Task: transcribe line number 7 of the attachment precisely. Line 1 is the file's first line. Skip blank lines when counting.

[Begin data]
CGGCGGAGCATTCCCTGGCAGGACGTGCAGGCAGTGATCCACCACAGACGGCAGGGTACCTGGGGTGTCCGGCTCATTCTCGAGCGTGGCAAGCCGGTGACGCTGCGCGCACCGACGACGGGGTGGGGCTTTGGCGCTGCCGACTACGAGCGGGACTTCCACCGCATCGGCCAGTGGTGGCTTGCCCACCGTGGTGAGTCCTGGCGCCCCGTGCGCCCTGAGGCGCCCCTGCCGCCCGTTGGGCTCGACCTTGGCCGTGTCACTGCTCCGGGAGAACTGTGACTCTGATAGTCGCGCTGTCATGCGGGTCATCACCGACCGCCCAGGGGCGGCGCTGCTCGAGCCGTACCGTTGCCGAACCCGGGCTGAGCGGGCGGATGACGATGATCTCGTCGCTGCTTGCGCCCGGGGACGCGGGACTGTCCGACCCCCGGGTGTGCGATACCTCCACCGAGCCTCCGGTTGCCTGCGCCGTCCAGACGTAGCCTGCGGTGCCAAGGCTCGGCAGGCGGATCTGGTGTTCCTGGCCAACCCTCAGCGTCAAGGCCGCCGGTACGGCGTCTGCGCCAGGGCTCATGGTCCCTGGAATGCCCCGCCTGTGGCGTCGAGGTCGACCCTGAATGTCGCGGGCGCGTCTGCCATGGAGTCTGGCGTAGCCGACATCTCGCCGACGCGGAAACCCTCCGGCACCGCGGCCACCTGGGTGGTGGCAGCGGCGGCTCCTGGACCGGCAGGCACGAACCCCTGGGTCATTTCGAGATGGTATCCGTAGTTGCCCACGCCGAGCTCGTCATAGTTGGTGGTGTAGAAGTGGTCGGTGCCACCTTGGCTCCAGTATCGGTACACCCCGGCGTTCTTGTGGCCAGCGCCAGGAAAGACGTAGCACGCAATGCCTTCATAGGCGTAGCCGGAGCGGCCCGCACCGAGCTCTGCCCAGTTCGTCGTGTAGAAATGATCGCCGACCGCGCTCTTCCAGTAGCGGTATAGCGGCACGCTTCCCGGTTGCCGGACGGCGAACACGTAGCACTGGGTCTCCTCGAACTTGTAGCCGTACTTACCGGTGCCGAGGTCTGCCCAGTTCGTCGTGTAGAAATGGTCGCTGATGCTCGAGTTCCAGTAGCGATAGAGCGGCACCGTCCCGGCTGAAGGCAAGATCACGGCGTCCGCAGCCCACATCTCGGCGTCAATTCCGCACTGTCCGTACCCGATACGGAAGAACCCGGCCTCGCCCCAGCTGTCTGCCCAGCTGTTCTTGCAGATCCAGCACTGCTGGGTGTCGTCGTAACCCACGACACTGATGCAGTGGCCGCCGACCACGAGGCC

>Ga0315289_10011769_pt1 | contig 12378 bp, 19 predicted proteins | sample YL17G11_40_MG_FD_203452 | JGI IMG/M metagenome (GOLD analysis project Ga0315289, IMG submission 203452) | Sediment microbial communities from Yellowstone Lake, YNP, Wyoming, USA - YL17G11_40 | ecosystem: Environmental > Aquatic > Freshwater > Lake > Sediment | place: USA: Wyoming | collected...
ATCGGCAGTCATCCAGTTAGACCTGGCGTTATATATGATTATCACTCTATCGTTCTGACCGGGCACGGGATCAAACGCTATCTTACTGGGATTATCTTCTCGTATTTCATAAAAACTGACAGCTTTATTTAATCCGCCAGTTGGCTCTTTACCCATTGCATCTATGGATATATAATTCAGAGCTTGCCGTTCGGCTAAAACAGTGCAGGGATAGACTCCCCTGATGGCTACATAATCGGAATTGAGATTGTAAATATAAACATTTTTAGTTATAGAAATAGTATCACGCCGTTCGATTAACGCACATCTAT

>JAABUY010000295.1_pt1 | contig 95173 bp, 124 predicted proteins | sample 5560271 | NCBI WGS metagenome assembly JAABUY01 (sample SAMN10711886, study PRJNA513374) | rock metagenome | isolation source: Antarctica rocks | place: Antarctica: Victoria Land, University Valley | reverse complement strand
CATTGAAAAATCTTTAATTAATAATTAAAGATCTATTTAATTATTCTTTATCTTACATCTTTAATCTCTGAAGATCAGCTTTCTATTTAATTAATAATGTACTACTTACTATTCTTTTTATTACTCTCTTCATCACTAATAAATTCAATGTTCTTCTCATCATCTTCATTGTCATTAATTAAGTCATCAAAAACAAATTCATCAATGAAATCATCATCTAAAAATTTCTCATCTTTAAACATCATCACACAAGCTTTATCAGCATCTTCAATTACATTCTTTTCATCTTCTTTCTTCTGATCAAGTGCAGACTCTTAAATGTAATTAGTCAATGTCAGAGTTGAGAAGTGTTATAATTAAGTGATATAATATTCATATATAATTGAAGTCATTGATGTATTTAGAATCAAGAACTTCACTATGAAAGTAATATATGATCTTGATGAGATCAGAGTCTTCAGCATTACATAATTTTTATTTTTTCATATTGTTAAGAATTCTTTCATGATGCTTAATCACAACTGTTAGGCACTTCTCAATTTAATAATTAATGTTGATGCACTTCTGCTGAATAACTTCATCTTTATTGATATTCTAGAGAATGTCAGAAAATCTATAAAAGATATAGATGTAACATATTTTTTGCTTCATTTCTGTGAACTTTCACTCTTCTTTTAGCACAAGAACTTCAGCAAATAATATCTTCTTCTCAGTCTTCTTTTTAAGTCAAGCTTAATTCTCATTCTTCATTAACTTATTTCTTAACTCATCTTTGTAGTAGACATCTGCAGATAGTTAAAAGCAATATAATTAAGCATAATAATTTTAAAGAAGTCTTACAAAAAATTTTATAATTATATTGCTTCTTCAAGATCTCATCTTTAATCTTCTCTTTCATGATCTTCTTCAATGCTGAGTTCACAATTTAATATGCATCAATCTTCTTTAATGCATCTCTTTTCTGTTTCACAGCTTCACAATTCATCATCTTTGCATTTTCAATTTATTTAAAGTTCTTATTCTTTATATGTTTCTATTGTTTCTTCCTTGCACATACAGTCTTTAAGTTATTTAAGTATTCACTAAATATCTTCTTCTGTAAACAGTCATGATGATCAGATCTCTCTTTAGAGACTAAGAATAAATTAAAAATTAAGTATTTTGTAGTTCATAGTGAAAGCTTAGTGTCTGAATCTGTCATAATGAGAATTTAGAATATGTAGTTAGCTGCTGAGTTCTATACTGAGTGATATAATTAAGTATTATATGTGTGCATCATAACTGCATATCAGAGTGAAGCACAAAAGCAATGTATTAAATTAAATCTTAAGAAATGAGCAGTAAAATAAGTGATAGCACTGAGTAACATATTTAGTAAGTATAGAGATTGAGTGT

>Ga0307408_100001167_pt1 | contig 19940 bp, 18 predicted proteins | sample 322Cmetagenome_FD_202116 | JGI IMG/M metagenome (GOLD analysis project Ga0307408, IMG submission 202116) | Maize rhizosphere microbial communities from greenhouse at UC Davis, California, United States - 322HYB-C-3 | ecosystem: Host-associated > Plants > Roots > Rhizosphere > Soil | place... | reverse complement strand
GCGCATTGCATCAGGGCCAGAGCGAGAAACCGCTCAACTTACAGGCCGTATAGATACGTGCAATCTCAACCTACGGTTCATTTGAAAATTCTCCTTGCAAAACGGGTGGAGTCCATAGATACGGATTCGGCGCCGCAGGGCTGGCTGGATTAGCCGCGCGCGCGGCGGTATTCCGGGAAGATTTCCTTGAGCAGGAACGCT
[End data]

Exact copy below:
GCGCATTGCATCAGGGCCAGAGCGAGAAACCGCTCAACTTACAGGCCGTATAGATACGTGCAATCTCAACCTACGGTTCATTTGAAAATTCTCCTTGCAAAACGGGTGGAGTCCATAGATACGGATTCGGCGCCGCAGGGCTGGCTGGATTAGCCGCGCGCGCGGCGGTATTCCGGGAAGATTTCCTTGAGCAGGAACGCT